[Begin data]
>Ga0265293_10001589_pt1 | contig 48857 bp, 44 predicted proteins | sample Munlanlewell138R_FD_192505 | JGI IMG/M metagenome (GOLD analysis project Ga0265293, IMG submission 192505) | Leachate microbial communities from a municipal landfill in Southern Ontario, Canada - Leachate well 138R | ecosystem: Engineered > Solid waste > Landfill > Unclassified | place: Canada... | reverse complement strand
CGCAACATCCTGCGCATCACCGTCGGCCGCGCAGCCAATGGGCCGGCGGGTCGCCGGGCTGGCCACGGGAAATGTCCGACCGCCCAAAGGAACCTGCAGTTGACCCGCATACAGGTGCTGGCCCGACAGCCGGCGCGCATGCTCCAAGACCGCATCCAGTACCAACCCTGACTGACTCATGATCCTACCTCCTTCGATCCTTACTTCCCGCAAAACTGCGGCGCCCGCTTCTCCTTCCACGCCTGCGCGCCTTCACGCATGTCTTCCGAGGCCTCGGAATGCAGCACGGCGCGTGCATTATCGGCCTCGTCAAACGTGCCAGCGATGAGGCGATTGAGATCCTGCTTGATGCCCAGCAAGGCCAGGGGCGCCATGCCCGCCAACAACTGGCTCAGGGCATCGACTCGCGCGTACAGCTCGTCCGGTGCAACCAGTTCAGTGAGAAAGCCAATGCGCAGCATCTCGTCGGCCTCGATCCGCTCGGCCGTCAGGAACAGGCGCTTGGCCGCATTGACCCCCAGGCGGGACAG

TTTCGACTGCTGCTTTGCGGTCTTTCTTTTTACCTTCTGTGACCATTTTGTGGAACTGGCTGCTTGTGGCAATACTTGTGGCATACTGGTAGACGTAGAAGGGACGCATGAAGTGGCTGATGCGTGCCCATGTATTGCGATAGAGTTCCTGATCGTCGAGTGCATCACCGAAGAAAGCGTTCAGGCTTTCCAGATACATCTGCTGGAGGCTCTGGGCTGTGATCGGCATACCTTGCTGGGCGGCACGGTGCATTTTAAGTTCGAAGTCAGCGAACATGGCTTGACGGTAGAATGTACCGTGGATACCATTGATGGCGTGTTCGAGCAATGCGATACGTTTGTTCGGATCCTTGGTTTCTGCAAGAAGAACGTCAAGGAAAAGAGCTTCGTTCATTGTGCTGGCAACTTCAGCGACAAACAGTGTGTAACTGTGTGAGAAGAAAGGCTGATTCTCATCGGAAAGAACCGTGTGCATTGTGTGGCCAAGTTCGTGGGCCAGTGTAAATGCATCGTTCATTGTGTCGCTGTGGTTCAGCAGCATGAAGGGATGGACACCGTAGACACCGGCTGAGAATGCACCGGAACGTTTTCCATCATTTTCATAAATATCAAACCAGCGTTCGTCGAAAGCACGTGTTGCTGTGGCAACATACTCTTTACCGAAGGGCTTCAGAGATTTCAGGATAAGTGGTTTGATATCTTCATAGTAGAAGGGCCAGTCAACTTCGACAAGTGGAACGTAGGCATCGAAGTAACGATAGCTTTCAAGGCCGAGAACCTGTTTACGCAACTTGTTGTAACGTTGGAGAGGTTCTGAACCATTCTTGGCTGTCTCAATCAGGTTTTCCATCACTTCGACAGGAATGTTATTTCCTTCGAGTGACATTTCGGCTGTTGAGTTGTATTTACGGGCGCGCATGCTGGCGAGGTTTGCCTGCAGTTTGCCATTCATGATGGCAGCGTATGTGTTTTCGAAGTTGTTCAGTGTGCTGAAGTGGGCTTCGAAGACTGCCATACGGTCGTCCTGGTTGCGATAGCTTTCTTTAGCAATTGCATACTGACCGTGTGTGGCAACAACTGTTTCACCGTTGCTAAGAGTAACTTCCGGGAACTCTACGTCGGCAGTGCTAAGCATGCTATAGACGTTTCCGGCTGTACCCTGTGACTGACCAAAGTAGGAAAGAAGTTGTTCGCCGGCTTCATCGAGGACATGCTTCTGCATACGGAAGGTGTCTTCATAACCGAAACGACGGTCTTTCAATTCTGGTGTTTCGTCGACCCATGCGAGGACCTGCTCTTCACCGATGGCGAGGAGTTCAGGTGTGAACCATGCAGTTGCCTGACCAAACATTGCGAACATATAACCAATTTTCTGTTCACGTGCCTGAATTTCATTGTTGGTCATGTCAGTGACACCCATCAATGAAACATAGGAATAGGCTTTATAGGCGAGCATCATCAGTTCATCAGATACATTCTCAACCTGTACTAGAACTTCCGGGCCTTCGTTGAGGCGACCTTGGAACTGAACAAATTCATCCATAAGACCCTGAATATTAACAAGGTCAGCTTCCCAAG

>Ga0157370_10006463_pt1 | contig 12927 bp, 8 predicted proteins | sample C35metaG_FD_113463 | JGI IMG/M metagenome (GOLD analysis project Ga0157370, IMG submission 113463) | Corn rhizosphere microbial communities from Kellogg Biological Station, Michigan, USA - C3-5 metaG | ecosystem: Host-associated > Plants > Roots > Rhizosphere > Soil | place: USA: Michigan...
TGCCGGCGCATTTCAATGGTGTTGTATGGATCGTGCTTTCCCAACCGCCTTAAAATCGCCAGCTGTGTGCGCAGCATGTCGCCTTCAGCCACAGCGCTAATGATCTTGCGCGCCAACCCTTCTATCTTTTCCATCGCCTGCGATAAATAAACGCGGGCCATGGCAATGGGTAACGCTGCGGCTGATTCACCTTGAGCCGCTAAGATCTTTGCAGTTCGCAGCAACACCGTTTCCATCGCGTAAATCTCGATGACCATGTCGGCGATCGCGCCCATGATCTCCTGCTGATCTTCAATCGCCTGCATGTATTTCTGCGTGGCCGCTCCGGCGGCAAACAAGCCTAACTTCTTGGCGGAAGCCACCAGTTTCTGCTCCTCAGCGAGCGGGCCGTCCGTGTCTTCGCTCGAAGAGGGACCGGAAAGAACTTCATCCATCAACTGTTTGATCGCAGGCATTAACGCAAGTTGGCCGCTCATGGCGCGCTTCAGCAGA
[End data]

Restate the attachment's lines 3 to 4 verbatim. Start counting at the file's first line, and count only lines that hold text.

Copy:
TTTCGACTGCTGCTTTGCGGTCTTTCTTTTTACCTTCTGTGACCATTTTGTGGAACTGGCTGCTTGTGGCAATACTTGTGGCATACTGGTAGACGTAGAAGGGACGCATGAAGTGGCTGATGCGTGCCCATGTATTGCGATAGAGTTCCTGATCGTCGAGTGCATCACCGAAGAAAGCGTTCAGGCTTTCCAGATACATCTGCTGGAGGCTCTGGGCTGTGATCGGCATACCTTGCTGGGCGGCACGGTGCATTTTAAGTTCGAAGTCAGCGAACATGGCTTGACGGTAGAATGTACCGTGGATACCATTGATGGCGTGTTCGAGCAATGCGATACGTTTGTTCGGATCCTTGGTTTCTGCAAGAAGAACGTCAAGGAAAAGAGCTTCGTTCATTGTGCTGGCAACTTCAGCGACAAACAGTGTGTAACTGTGTGAGAAGAAAGGCTGATTCTCATCGGAAAGAACCGTGTGCATTGTGTGGCCAAGTTCGTGGGCCAGTGTAAATGCATCGTTCATTGTGTCGCTGTGGTTCAGCAGCATGAAGGGATGGACACCGTAGACACCGGCTGAGAATGCACCGGAACGTTTTCCATCATTTTCATAAATATCAAACCAGCGTTCGTCGAAAGCACGTGTTGCTGTGGCAACATACTCTTTACCGAAGGGCTTCAGAGATTTCAGGATAAGTGGTTTGATATCTTCATAGTAGAAGGGCCAGTCAACTTCGACAAGTGGAACGTAGGCATCGAAGTAACGATAGCTTTCAAGGCCGAGAACCTGTTTACGCAACTTGTTGTAACGTTGGAGAGGTTCTGAACCATTCTTGGCTGTCTCAATCAGGTTTTCCATCACTTCGACAGGAATGTTATTTCCTTCGAGTGACATTTCGGCTGTTGAGTTGTATTTACGGGCGCGCATGCTGGCGAGGTTTGCCTGCAGTTTGCCATTCATGATGGCAGCGTATGTGTTTTCGAAGTTGTTCAGTGTGCTGAAGTGGGCTTCGAAGACTGCCATACGGTCGTCCTGGTTGCGATAGCTTTCTTTAGCAATTGCATACTGACCGTGTGTGGCAACAACTGTTTCACCGTTGCTAAGAGTAACTTCCGGGAACTCTACGTCGGCAGTGCTAAGCATGCTATAGACGTTTCCGGCTGTACCCTGTGACTGACCAAAGTAGGAAAGAAGTTGTTCGCCGGCTTCATCGAGGACATGCTTCTGCATACGGAAGGTGTCTTCATAACCGAAACGACGGTCTTTCAATTCTGGTGTTTCGTCGACCCATGCGAGGACCTGCTCTTCACCGATGGCGAGGAGTTCAGGTGTGAACCATGCAGTTGCCTGACCAAACATTGCGAACATATAACCAATTTTCTGTTCACGTGCCTGAATTTCATTGTTGGTCATGTCAGTGACACCCATCAATGAAACATAGGAATAGGCTTTATAGGCGAGCATCATCAGTTCATCAGATACATTCTCAACCTGTACTAGAACTTCCGGGCCTTCGTTGAGGCGACCTTGGAACTGAACAAATTCATCCATAAGACCCTGAATATTAACAAGGTCAGCTTCCCAAG

>Ga0157370_10006463_pt1 | contig 12927 bp, 8 predicted proteins | sample C35metaG_FD_113463 | JGI IMG/M metagenome (GOLD analysis project Ga0157370, IMG submission 113463) | Corn rhizosphere microbial communities from Kellogg Biological Station, Michigan, USA - C3-5 metaG | ecosystem: Host-associated > Plants > Roots > Rhizosphere > Soil | place: USA: Michigan...